applicant meets the requirements of this order, and with the 
concurrence of AFS-400 and the regional Flight Standards 
Division, the FSDO or CHDO is authorized to issue the following: 

(1) Letter of Authorization. A Letter of Authorization can be 
issued to FAR Part 91 operators. A sample Letter of 
Authorization is provided in Appendix 3 of this order. 

(2) Operations Specifications. Operations specification can be 
issued to FAR Parts 121, 125,129, and 135 operators. The 
operations specifications approval shall be issued in 
accordance with FAA Orders 8400.10, Volume IV, Chapter 2, 
Sections 1 through 4, and 8410.1 A, Chapters 4 and 8, 
paragraph 190. 


06-9 


REFERENCE 07 


ADVISORY CIRCULAR 90-94 


Guidelines for Using Global Positioning System 
Equipment for IFR En Route and Terminal Operations 
and For Nonprecision Instrument Approaches in the 
U.S. National Airspace System 


07.1 


SECTION 1. GENERAL. 


1. BACKGROUND. 

Satellite navigation systems provide global navigation that fully meets 
the civil aviation requirements for use as the primary means of 
navigation. Developments in satellite technology and its use for 
aircraft navigation are such that it may be expected that several 
satellite navigation systems will evolve in the future, each with its own 
unique characteristics. The International Civil Aviation Organization 
(ICAO) has adopted "Global Navigation Satellite System (GNSS)" as 
an umbrella term to identify any satellite navigation system where the 
user performs onboard position determination from satellite 
information. When this Advisory Circular (AC) was written, only two 
systems had filed with the International Frequency Registration Board 
(IFRB): the Global Positioning System (GPS) developed by the United 
States and the Global Orbiting Navigation Satellite System 
(GLONASS) now under development by the Federation of Russia. 

This AC provides guidance for the use of satellite navigation in the 
U.S. National Airspace System (NAS) and oceanic navigation. The 
terminology and guidelines are limited to the U.S. developed GPS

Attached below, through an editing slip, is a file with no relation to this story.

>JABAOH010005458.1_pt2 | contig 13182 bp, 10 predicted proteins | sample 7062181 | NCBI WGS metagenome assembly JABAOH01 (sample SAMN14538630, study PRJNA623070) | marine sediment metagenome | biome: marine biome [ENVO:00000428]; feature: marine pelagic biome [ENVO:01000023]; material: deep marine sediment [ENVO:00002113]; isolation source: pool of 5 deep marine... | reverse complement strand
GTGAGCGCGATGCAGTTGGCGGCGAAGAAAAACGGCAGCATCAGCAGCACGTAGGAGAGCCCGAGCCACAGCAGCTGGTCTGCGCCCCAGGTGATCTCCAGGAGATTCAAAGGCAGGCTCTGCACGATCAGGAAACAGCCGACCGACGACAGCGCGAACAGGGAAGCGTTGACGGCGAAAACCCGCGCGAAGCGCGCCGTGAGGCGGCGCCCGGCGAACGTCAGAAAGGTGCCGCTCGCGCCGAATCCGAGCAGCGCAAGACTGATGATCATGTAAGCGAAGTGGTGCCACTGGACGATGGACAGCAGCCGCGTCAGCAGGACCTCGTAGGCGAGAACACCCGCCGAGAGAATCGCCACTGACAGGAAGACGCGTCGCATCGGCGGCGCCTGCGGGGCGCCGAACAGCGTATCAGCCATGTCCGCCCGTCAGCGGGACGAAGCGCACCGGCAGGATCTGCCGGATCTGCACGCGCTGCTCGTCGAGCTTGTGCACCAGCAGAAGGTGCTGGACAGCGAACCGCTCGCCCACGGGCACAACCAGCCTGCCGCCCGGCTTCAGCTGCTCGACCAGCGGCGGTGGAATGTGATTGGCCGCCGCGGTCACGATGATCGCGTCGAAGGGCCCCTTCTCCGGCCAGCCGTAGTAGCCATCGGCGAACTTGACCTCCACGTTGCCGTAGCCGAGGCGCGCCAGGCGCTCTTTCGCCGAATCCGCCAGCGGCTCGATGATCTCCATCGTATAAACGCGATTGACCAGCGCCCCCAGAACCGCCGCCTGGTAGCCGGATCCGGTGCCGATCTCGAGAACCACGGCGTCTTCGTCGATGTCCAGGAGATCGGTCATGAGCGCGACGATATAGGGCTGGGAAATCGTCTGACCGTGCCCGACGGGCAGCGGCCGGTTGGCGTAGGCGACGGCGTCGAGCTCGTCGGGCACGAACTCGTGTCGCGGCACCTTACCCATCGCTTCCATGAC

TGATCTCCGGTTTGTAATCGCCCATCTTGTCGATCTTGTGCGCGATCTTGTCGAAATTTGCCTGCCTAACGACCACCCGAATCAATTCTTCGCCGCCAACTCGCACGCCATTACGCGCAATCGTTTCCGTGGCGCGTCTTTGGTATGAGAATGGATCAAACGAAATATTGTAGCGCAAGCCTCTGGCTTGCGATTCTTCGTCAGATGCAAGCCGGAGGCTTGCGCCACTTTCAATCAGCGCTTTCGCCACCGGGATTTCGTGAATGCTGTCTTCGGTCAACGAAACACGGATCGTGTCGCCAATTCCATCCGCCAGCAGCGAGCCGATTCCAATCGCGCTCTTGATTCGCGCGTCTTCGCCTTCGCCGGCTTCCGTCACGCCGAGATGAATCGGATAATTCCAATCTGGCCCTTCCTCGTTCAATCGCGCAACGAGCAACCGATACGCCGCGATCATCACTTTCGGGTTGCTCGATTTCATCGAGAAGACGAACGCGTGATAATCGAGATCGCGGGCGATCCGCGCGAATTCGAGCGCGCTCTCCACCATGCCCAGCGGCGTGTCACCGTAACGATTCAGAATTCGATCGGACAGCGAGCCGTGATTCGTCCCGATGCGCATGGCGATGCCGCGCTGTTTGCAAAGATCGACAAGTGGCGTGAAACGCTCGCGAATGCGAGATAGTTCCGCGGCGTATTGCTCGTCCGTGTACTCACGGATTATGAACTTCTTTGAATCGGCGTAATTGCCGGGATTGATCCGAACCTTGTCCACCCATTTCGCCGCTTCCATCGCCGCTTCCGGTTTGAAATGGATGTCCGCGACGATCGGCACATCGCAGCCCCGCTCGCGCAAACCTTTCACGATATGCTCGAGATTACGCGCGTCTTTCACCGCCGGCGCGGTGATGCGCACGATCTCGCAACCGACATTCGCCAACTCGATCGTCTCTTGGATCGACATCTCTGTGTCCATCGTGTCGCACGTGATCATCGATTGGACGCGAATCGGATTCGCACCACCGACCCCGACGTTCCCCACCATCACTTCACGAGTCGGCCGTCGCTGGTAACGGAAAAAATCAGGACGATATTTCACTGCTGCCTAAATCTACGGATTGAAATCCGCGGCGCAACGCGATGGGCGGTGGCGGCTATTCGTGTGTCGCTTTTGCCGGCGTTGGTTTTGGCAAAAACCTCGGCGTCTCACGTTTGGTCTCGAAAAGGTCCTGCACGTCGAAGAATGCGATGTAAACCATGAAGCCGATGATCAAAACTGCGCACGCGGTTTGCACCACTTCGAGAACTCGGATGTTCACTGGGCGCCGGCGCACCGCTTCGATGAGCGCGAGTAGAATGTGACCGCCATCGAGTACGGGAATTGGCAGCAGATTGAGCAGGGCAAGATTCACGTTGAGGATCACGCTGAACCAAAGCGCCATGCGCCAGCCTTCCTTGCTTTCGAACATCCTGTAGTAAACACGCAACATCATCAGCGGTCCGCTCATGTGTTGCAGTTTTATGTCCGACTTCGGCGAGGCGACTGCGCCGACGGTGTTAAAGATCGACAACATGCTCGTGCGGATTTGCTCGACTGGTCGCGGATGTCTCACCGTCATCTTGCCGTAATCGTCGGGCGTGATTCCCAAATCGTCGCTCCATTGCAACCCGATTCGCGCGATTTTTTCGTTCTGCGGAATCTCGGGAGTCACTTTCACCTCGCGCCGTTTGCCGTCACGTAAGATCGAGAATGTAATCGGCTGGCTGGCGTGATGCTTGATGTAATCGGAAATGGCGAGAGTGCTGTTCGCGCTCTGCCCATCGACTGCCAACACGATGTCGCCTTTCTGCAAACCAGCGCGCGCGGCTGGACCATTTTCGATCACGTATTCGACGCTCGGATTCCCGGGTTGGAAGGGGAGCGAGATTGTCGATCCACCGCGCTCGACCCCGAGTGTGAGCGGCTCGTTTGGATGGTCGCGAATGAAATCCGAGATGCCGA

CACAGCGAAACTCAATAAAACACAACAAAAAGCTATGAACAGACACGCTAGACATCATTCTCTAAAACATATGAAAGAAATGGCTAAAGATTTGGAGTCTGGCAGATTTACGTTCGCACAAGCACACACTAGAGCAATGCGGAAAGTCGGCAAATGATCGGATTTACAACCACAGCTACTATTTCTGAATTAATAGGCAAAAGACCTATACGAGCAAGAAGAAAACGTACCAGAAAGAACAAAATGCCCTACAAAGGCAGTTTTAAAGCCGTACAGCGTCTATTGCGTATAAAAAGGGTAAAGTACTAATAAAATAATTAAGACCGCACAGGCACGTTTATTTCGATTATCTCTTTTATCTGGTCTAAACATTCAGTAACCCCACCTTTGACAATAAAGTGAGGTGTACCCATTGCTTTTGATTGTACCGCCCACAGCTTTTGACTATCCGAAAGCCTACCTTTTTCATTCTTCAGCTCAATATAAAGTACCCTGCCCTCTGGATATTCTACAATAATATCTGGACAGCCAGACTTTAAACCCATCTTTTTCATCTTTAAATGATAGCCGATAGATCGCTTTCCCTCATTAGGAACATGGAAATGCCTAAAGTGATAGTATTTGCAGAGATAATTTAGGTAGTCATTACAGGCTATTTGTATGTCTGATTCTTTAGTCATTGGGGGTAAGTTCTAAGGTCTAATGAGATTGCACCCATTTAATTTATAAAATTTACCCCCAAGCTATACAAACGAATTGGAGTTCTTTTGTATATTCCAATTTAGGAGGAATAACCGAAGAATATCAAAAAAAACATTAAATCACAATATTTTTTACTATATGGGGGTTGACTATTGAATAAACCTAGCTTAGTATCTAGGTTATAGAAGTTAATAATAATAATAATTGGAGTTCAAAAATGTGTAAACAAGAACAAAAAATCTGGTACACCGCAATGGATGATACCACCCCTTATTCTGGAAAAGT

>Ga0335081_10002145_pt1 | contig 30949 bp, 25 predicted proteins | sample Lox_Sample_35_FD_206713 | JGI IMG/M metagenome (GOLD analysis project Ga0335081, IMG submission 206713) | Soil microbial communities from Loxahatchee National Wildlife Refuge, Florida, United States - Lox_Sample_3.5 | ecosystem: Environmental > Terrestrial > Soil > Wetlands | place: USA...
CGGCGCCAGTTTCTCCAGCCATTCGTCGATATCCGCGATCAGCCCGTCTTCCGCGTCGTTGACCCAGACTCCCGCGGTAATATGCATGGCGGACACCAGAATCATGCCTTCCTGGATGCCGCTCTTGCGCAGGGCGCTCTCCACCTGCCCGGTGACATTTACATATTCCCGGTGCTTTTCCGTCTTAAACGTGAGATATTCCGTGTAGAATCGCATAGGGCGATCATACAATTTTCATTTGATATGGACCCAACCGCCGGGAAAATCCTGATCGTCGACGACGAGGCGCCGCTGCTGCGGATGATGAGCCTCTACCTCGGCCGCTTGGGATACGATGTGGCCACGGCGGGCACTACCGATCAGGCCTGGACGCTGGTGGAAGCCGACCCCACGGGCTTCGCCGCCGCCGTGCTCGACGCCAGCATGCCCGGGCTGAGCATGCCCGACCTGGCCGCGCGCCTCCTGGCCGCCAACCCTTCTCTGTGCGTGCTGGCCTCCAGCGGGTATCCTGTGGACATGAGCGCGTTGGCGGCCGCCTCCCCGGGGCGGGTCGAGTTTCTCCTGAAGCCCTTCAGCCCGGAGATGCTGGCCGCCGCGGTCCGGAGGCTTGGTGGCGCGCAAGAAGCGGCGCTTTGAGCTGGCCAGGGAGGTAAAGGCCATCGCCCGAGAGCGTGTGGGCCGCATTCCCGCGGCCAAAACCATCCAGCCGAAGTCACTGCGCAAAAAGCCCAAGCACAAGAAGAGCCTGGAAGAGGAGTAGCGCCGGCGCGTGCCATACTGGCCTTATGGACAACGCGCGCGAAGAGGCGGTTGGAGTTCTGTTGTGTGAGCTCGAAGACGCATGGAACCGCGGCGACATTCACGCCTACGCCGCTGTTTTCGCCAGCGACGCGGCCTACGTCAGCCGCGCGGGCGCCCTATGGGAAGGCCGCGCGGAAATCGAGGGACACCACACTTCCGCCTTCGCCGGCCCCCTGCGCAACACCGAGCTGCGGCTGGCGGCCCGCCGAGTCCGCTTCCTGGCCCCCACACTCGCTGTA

technology. This document does not address the use of other GNSS 
systems in the U.S. NAS, nor the use of GPS in other civil aviation 
authority airspace. 

2. SYSTEM DESCRIPTION. 

GPS consists of three distinct functional elements: space, control, and 
user. GPS utilizes range measurements from the satellites to 
determine a position anywhere in the world. 

a. The space element consists of 24 Navstar satellites. This group of 
satellites is called a constellation. The satellites are in six orbital 
planes (with four in each plane) at about 11,000 miles above the 
earth. At least four satellites are in view at all times. The GPS 
constellation broadcasts a pseudo-random code timing signal and 
data message that the airborne equipment processes to obtain 
satellite position and status data. By knowing the precise location 
of each satellite and precisely matching timing with the atomic 
clocks on the satellites, the airborne receiver can accurately 
measure the time each signal takes to arrive at the receiver and, 
therefore, determine aircraft position. 


07.2 



b. The control element consists of a network of GPS monitoring and 
control stations that ensure the accuracy of satellite positions and 
their clocks. In its present form, it has five monitoring stations, 
three ground antennas, and a master control station. 

/■ 

c. The user element consists of antennas and receiver-processors 
onboard the aircraft that provide positioning, velocity, and precise 
timing to the user. 

d. A minimum of three satellites must be in view to determine 
lateral guidance (2D position). Four satellites must be in view to 
provide both lateral and vertical guidance (3D position). 

3. GPS IN THE NATIONAL AIRSPACE SYSTEM (NAS) 

a. General. GPS Instrument Flight Rules (IFR) operations for en 
route (oceanic and domestic), terminal, and nonprecision 
approach phases of flight can be conducted when GPS avionics 
approved for IFR are installed in the aircraft. This equipment 
should be installed in accordance with AC 20-138 and the 
provisions of the applicable Approved Flight Manual (AFM) or 
Flight Manual supplement should be met. The required integrity 
for these operations is provided by Receiver Autonomous Integrity 
Monitoring (RAIM), or an equivalent method. For air carrier 
operations, operations specification approval is required to use 
GPS. 

b. Oceanic En Route. Aircraft using GPS equipment under IFR 
must be equipped with an approved and operational alternate 
means of navigation (such as VOR, NDB, or an approved long 
range navigation system such as Loran or Omega) appropriate for 
the intended route to be flown. Active monitoring (cross 
checking) of the alternate equipment is not necessary for 
installations which use RAIM for integrity monitoring. For these 
systems, active monitoring by the flight crew is only required 
when the RAIM capability is lost.